Real World Scenarios Working with NuGet

If you’re working with ASP.NET and haven’t made the jump to MVC yet, you have to admit it’s getting harder and harder to not commit.  We’ve got some pretty juicy tools on this side of the fence with MVC3, especially when coupled with NuGet and some of the 1600+ open source packages that are already available free of charge.

Installation, Adding and Upgrading Packages

When you use an “Install-Package” command to install a package NuGet runs off first to grab the lastest version of the package from the repository. It “installs” it in the packages folder under your solution:

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It adds entries to your packages.config file in your target project:

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It may modify your web.config files…

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…add project references…

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…or files…

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…before completing.  And if there are other dependencies in the package, those are downloaded and installed as well.  You will be notified if there are any conflicts.

Updating is a little more tricky because there is no auto-resolution from the console to force all required dependencies to upgrade.  To see what I mean, try installing Ie9ify to a new MVC3 project.  You have to go through:

  • an error and rollback on the ie9ify package install…it’s requesting jQuery 1.5.2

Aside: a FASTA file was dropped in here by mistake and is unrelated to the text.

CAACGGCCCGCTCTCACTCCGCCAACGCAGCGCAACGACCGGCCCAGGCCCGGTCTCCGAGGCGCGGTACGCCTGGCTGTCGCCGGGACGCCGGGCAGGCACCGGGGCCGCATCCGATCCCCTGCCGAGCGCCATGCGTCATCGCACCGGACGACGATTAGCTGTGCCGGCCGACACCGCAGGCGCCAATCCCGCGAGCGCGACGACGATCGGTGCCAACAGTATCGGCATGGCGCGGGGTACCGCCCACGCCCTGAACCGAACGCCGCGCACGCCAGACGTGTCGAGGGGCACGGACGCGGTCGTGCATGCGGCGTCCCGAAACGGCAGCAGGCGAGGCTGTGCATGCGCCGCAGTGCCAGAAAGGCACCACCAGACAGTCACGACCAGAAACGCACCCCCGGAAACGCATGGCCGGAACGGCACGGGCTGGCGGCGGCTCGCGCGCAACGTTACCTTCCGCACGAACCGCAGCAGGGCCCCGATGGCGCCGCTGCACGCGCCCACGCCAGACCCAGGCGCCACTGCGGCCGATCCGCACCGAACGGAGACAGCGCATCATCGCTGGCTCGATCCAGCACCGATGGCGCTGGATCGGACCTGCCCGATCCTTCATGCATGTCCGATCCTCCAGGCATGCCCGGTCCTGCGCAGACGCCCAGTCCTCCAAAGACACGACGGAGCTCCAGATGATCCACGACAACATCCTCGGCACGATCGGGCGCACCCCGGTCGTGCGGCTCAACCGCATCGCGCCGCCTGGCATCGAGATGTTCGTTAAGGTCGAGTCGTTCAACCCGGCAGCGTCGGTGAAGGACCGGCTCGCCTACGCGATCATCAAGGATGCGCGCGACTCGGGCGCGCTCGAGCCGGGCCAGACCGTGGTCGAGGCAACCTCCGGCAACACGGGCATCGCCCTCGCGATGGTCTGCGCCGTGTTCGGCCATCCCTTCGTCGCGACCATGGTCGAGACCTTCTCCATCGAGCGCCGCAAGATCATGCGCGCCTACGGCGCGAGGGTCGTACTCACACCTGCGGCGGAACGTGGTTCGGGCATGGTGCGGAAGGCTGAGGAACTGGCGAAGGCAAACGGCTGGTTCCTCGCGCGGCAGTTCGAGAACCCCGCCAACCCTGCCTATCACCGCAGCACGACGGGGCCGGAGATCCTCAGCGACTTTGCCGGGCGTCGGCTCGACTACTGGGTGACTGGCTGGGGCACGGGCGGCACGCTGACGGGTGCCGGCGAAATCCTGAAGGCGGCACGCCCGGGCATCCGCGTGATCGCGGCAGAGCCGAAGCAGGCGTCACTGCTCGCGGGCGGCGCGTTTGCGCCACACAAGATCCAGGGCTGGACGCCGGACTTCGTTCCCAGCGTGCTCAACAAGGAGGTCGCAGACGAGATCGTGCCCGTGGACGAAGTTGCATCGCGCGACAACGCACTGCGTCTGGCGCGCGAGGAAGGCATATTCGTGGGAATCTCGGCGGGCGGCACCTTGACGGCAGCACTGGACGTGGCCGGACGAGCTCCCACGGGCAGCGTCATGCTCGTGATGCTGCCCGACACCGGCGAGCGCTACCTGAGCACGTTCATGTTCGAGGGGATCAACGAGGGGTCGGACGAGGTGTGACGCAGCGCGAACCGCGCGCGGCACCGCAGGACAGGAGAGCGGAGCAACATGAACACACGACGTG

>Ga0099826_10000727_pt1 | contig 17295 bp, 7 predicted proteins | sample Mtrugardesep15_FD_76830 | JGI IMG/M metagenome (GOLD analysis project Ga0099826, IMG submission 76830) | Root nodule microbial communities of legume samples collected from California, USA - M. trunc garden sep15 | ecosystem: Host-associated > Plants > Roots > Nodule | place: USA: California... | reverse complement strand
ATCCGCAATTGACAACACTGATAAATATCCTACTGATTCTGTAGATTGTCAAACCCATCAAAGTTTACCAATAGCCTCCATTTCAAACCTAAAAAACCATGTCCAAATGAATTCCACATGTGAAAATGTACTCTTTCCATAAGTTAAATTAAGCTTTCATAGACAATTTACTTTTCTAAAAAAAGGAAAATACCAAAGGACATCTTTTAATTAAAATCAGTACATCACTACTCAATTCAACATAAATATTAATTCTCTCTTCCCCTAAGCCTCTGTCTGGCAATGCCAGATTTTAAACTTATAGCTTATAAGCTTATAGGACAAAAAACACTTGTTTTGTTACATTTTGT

• you attempt to update jQuery, but it fails because of dependencies
  • you have to update each package separately (jQuery UI, Validation and vsdoc)
  • then you update jQuery
  • then you can install ie9ify

Now, you can pass in an –IgnoreDependencies flag, but that doesn’t really help get you out of the water; you’ll still need to update all the other packages and resolve the conflicts manually.

Multiple Projects

Note that if you have more than one project on a solution that NuGet has to have a target for where its action will play out, and I’ve found that this will be the first project added to the solution.  So, for example, if you create a blank solution, add a models project and then add an MVC project, you’ll need to retarget your Package Manager Console.

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So, not always a necessity, but worth looking at if a package install/update goes south.  You will notice this blatantly if you try to update or uninstall a package when you are targeting the wrong project.

There are legitimate reasons to target different projects at different times, so this is a great feature to have.  It is confusing, however, to have NuGet autocomplete package names for you when you try to tab them out; all packages installed in the solution will appear in the list.